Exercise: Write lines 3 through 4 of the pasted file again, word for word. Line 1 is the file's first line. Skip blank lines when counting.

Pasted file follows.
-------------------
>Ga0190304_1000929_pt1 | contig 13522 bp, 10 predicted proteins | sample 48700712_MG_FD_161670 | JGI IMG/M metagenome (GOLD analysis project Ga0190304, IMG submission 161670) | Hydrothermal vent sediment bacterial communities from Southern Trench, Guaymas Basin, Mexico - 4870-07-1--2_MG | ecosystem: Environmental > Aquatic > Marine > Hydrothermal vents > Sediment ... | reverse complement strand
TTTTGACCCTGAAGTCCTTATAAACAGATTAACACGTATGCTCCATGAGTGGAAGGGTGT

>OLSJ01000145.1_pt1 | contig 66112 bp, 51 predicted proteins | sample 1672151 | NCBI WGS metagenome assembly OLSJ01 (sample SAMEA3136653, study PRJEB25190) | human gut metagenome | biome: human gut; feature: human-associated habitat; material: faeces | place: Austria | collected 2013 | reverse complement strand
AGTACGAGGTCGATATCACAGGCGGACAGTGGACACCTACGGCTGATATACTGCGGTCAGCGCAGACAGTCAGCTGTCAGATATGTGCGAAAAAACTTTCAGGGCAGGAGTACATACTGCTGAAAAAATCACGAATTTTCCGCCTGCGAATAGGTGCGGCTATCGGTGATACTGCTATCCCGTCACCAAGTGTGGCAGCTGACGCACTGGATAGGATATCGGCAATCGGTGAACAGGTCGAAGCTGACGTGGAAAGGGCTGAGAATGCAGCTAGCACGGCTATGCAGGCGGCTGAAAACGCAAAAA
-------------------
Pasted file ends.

>OLSJ01000145.1_pt1 | contig 66112 bp, 51 predicted proteins | sample 1672151 | NCBI WGS metagenome assembly OLSJ01 (sample SAMEA3136653, study PRJEB25190) | human gut metagenome | biome: human gut; feature: human-associated habitat; material: faeces | place: Austria | collected 2013 | reverse complement strand
AGTACGAGGTCGATATCACAGGCGGACAGTGGACACCTACGGCTGATATACTGCGGTCAGCGCAGACAGTCAGCTGTCAGATATGTGCGAAAAAACTTTCAGGGCAGGAGTACATACTGCTGAAAAAATCACGAATTTTCCGCCTGCGAATAGGTGCGGCTATCGGTGATACTGCTATCCCGTCACCAAGTGTGGCAGCTGACGCACTGGATAGGATATCGGCAATCGGTGAACAGGTCGAAGCTGACGTGGAAAGGGCTGAGAATGCAGCTAGCACGGCTATGCAGGCGGCTGAAAACGCAAAAA